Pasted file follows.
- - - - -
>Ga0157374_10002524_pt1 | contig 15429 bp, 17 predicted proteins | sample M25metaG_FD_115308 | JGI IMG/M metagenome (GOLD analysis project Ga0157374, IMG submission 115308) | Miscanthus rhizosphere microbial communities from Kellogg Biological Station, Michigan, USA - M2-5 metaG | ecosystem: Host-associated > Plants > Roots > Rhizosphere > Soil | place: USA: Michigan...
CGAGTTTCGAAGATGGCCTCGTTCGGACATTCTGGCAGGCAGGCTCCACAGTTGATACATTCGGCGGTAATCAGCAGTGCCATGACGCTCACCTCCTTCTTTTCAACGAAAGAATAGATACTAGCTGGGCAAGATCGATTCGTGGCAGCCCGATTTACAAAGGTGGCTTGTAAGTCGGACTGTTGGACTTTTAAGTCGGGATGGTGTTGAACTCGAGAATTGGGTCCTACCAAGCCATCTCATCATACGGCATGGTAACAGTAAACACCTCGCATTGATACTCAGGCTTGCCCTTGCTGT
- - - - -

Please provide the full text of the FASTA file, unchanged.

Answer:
>Ga0157374_10002524_pt1 | contig 15429 bp, 17 predicted proteins | sample M25metaG_FD_115308 | JGI IMG/M metagenome (GOLD analysis project Ga0157374, IMG submission 115308) | Miscanthus rhizosphere microbial communities from Kellogg Biological Station, Michigan, USA - M2-5 metaG | ecosystem: Host-associated > Plants > Roots > Rhizosphere > Soil | place: USA: Michigan...
CGAGTTTCGAAGATGGCCTCGTTCGGACATTCTGGCAGGCAGGCTCCACAGTTGATACATTCGGCGGTAATCAGCAGTGCCATGACGCTCACCTCCTTCTTTTCAACGAAAGAATAGATACTAGCTGGGCAAGATCGATTCGTGGCAGCCCGATTTACAAAGGTGGCTTGTAAGTCGGACTGTTGGACTTTTAAGTCGGGATGGTGTTGAACTCGAGAATTGGGTCCTACCAAGCCATCTCATCATACGGCATGGTAACAGTAAACACCTCGCATTGATACTCAGGCTTGCCCTTGCTGT